When Sandy hit last October, the Northeast shoreline seemed to freeze: people were stranded in flooded homes, businesses shuttered, downtown Manhattan’s lights went eerily dark. But the paralysis wasn’t total—the area began buzzing immediately with invisible workers. The day after Sandy was just another day of honest work for the “casual” manual laborers who would spent months cleaning, gutting and rebuilding homes and businesses across the stricken area, often in grueling conditions with little protection from collapsing walls, toxic mold and other hazards.
|By: Michelle Chen Saturday November 16, 2013 1:06 pm|
|By: Nancy Foust Tuesday July 16, 2013 4:40 pm|
We at SimplyInfo.org have reported extensively on the highly radioactive “black stuff” being found around eastern Japan, as far away as Tokyo. Citizens initially found the substance, usually concentrated in gutters and low spots. Some superficial analysis had been done on the substance, again by citizens. The government has refused to acknowledge the issue or publicly acknowledge testing of the substance.
|By: Michelle Chen Wednesday July 10, 2013 2:55 pm|
They went in as a team and perished as heroes. From what ongoing investigations have been able to determine, the 19 elite firefighters of the Prescott Fire Department’s Granite Mountain Hotshots followed safety protocols amid the ferocious wildfire at Yarnell Hill in Arizona. But evidently the fast-changing wind conditions doomed them.
|By: Michelle Chen Sunday December 9, 2012 8:12 am|
Disaster has a way of concentrating the mind. And Gotham has always had its share of it: whether it’s a slow-burning disaster like the epidemic of income inequality, the endemic scourge of police brutality and racial profiling, or the chronic deprivation of healthy food in isolated neighborhoods. Superstorm Sandy churned all of these elements of urban chaos. But in its wake, the storm has laid bare new pathways for innovations, and new frontiers for struggles against inequality.
The undercurrent of these contradictions ran through a conference this weekend dedicated to “designing a city for the 99%,” a possibility made more real and urgent in the storm’s aftermath. Urban Uprising, held at the New School and the CUNY Graduate Center (where this reporter is also a graduate student), brought together academics, legal experts, organizers and urban ecologists to broach fresh questions about organizing communities: how to harness the energy of Occupy and channel it into direct, localized campaigns; how to balance environmental renewal with economic development; and how to reorient debates on food policy away from apolitical consumer interests and toward the connection between food justice and fighting poverty.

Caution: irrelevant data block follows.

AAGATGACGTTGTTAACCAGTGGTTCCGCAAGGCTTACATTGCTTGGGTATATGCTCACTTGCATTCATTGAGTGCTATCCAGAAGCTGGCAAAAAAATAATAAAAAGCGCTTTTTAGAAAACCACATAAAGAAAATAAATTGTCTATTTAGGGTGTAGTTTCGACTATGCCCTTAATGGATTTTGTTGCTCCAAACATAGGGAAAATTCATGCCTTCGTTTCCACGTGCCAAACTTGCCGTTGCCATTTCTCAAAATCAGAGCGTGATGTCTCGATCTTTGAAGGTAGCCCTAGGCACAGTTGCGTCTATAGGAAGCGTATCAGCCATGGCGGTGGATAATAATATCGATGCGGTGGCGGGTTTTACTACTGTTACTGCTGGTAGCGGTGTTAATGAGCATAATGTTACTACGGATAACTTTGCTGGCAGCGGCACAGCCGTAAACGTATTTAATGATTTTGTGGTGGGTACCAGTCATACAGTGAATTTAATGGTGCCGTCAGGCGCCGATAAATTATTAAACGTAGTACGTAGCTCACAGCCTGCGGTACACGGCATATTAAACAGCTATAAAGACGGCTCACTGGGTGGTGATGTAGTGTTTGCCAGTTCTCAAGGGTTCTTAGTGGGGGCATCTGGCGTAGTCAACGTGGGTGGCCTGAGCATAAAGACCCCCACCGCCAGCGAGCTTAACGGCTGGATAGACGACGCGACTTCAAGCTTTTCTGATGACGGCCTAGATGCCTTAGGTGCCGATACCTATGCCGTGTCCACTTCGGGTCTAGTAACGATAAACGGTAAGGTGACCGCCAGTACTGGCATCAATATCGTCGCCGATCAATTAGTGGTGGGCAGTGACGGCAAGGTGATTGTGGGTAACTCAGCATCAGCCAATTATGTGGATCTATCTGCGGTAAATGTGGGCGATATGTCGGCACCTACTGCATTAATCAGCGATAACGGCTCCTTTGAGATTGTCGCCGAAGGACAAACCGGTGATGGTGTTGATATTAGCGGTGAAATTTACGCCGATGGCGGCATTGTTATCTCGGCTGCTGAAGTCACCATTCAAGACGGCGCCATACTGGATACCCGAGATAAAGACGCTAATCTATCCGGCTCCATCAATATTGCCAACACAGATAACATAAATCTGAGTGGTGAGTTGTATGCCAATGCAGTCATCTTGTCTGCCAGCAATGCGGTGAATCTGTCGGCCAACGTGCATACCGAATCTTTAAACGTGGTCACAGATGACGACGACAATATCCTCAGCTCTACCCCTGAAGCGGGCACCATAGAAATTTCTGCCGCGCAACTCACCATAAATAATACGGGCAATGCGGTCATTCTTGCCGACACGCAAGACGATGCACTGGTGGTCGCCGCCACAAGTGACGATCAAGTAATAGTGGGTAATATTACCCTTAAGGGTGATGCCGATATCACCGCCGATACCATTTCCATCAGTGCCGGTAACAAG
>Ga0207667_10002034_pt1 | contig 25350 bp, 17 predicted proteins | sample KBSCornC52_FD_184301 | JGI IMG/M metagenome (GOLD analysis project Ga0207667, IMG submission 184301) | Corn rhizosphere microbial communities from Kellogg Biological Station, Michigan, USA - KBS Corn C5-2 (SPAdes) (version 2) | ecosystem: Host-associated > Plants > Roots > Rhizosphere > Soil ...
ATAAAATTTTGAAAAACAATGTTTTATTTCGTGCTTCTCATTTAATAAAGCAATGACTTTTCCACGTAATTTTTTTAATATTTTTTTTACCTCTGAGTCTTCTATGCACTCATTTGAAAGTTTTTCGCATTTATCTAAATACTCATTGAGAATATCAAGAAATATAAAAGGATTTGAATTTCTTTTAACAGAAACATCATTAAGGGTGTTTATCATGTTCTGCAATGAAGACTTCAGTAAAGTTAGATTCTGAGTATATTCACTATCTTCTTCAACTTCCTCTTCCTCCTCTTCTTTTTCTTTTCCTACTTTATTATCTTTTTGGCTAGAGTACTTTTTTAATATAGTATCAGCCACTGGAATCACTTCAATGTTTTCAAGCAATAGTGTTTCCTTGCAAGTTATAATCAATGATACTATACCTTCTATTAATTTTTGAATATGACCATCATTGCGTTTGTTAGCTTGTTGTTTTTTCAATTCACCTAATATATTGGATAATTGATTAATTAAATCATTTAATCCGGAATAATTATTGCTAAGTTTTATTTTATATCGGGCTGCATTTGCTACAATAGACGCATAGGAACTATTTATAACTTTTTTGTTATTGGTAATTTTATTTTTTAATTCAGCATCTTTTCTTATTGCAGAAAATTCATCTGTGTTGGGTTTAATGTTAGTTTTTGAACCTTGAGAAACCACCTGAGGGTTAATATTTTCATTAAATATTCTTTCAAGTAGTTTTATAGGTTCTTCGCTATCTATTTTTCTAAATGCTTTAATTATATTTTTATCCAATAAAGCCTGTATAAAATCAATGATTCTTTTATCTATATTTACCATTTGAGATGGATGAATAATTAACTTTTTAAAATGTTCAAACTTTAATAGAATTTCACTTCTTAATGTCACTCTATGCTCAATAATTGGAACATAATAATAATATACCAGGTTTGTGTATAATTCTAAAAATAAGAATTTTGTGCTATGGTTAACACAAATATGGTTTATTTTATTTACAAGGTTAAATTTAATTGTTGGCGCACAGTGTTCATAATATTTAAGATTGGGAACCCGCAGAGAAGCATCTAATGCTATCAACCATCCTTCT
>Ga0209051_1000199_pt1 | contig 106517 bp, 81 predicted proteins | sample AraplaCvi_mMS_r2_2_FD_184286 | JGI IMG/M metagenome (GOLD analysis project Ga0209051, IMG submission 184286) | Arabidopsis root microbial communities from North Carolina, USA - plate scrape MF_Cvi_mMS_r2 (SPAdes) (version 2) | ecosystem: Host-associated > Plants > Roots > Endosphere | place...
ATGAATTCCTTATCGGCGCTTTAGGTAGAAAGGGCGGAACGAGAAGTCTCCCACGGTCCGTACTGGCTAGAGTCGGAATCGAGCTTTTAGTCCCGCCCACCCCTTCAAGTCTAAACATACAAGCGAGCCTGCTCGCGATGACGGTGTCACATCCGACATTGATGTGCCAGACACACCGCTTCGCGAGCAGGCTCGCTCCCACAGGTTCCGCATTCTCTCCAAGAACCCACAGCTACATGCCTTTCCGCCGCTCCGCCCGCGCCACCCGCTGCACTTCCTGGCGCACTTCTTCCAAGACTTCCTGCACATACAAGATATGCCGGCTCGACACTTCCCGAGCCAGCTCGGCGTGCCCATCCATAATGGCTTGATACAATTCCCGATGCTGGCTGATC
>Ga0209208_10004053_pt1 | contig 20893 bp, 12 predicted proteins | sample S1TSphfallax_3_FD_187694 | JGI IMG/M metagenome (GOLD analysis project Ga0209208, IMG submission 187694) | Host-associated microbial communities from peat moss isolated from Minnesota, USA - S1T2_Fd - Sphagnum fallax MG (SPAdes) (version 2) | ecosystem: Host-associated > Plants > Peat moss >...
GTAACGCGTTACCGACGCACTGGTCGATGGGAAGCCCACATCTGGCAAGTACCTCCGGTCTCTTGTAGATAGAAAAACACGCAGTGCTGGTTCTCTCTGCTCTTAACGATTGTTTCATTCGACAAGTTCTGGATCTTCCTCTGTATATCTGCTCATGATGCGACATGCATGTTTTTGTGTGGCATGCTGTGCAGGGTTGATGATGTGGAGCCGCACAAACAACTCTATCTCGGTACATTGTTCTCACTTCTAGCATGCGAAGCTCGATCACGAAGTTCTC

|By: Wade Rathke Saturday September 15, 2012 1:59 pm|
Let’s just be very clear right up front, Chris Hedges and Joe Sacco may have both collected their share of mainstream awards, like Pulitzers, American Book Awards, and the like, but with this book, Days of Destruction, Days of Revolt, they remove any doubt about whether they are “celebrity couriers,” as they derisively term a lot of what is left of the mainstream, main street journalists out there today slapping whitewash on poverty and helping spin the machinery that manufactures rose-colored glasses. They have traveled through some of the hellholes on the dark side of the American economic reality and they are angry about the whole damn thing, fired up, fed up, and desperately looking hard for a fight. This book needs to be read, and it needs to sell very well because these guys are pretty much unemployable now. Trust me, I know this!
|By: Crane-Station Thursday August 2, 2012 7:15 pm|
The current US Drought Monitor map was published today.
All but four Chicago-area counties in the US state of Illinois are disaster counties. Illinois has 102 counties. In short, Illinois, and I mean the whole of this giant Midwest state, is a government-listed, aid eligible disaster area. Illinois is, in pertinent part a leading US producer of corn, soybeans and swine, with 76,000 farms covering 28 million acres amounting to nearly eighty percent of Illinois total land acreage.
|By: Lisa Derrick Tuesday January 3, 2012 8:00 pm|
|By: Jon Walker Tuesday July 26, 2011 6:30 am|
There is the Shock Doctrine which holds that you can change things by taking advantage of disasters. Now we are seeing the process of legislating by the threat of disaster. It is new and it is worse.
|By: Attaturk Tuesday June 21, 2011 1:30 am|
More information on the rapid decline of the arctic…for most of us to ignore.
|By: Peterr Sunday May 1, 2011 7:40 am|
The communities that have been destroyed by the financial tornadoes are no less devastated than those destroyed by natural tornadoes, and the toll on the people is no less heartbreaking. The financial tornadoes didn’t roll through in a single night, but wreaked their destruction slowly over time. And they continue to spin out of control.